It makes sense that The Nut Job has more nut-related jokes, puns, and entendres than other films less concerned with squirrels and nuts.
But a running count yields only 13, including the title — a stingy number, considering the film’s proliferation of opportunities, including a climax hinging on nuts in sacks.
This animated feature’s script doesn’t shy away from low-hanging fruit, though, indulging in slapstick, wacky voices, and wildlife-themed insult humor, but the filmmakers really threw off their restraints with the animals’ exuberant, beefy farting.
Surly Squirrel (Will Arnett) sees himself as an antihero, plundering nut stands for his winter stash during a lean year when the other animals in Oakton Park are expecting to starve. After accidentally destroying the small supply of food stockpiled by the squirrels, raccoons, moles, and other urbanized woodland critters, Surly is banished from the park and has to make his way on the city’s mean, rat-infested streets.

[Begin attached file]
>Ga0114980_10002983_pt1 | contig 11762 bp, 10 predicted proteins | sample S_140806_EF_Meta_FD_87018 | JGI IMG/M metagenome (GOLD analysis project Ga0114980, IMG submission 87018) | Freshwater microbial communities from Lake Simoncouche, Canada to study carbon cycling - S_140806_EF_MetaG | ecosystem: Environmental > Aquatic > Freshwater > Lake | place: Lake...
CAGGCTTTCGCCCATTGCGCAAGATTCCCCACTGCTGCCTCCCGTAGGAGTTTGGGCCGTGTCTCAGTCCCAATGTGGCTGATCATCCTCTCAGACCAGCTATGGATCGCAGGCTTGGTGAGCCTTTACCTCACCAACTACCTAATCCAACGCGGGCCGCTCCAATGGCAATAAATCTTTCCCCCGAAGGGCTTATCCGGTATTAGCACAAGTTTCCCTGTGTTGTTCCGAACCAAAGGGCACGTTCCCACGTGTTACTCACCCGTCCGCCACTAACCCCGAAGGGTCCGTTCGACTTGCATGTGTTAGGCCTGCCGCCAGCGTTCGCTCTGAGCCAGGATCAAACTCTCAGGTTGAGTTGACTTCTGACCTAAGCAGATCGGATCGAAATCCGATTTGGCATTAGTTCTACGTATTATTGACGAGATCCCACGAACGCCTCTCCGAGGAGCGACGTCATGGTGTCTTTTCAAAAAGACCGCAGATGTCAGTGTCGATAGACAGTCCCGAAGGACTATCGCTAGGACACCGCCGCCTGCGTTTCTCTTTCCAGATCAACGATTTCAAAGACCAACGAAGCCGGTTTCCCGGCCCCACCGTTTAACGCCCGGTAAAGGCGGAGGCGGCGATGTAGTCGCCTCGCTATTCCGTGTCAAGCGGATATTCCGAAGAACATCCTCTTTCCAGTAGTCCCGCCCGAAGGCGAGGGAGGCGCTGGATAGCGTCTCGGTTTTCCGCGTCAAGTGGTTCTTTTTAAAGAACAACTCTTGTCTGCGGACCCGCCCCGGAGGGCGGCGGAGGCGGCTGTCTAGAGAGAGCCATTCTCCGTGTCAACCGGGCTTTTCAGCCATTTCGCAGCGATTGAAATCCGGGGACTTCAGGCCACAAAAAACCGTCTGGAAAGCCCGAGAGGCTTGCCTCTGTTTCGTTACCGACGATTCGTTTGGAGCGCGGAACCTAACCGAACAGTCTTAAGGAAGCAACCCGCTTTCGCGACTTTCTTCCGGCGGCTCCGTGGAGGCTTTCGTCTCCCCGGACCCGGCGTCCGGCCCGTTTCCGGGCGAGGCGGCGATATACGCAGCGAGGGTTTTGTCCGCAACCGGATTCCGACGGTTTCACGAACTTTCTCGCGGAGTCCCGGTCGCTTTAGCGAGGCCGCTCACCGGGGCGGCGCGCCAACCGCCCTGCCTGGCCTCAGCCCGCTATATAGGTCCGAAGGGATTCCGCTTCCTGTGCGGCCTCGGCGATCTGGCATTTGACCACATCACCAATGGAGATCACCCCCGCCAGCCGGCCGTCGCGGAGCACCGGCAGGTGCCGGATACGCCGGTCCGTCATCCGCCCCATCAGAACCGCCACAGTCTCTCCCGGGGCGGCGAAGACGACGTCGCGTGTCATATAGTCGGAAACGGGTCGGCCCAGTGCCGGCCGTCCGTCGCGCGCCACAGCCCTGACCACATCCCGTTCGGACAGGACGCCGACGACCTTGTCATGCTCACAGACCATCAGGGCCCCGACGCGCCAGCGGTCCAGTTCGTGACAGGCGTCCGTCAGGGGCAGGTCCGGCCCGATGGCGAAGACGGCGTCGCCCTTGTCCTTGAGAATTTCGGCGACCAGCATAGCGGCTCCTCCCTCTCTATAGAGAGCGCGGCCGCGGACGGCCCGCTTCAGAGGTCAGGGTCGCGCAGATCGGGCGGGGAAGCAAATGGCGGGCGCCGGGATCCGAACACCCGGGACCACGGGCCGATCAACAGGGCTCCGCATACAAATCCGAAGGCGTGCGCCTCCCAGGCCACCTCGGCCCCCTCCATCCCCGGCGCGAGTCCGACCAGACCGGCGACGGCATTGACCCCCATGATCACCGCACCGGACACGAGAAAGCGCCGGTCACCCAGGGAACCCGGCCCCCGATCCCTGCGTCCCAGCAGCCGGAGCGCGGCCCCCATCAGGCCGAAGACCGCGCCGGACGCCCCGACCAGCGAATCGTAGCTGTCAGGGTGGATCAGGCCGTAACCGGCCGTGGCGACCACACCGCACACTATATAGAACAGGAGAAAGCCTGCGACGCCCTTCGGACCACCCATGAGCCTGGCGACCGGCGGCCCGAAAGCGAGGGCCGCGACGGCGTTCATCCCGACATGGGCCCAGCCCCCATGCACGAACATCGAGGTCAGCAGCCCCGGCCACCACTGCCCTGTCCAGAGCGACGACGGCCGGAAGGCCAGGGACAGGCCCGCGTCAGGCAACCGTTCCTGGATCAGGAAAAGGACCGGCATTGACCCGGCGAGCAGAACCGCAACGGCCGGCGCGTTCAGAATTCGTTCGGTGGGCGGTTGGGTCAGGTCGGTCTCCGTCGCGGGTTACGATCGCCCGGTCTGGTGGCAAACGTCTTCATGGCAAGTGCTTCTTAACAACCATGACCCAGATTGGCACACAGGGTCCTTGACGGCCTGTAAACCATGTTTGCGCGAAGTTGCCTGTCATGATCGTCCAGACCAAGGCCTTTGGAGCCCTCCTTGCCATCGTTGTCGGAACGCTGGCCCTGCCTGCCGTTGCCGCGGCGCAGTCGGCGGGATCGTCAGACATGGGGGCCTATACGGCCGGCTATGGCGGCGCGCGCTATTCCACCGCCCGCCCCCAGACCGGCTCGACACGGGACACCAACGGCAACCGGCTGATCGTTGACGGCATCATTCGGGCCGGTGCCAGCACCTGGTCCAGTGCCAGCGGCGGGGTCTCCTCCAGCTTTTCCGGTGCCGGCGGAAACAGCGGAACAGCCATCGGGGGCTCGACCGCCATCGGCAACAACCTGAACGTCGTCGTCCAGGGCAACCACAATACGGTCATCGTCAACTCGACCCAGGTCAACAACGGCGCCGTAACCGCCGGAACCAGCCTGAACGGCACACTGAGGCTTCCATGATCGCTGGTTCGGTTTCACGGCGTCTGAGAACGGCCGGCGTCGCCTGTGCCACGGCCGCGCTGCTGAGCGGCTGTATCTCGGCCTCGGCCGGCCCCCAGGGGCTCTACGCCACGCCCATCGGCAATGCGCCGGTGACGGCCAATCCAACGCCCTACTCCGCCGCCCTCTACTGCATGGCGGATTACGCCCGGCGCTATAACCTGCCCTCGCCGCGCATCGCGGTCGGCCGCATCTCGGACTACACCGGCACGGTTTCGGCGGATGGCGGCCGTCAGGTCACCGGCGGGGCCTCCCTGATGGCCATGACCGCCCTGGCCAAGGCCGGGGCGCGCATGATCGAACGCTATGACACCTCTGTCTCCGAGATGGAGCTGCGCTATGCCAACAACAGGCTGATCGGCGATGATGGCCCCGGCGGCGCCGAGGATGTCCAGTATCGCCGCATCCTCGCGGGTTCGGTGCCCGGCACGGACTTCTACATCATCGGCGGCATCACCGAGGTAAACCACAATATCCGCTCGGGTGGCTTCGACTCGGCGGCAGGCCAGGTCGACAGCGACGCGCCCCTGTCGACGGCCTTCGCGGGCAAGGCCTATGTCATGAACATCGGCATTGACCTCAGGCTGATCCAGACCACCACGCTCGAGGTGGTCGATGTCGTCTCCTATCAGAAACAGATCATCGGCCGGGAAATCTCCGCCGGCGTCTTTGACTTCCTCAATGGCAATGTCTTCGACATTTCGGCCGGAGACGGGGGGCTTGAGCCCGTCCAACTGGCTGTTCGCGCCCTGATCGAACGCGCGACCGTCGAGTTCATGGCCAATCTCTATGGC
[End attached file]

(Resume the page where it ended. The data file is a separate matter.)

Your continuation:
He discovers a lifetime supply of food at a nut shop beneath which the film’s bad guys are digging a tunnel into the vault of a nearby bank, and the two heists coincide. The film’s visuals evoke 1940s urban America, with vintage cabs, fedora-wearing wise guys, Irish cops, and low-browed palookas, but the generic period affectation is undermined by anachronistic jokes and some totally gratuitous “Gangnam Style.”
Good-natured and completely forgettable, the film includes Brendan Fraser, Liam Neeson, and Maya Rudolph as the best character, a pug who feels guilty about her lack of aggression toward rodents.
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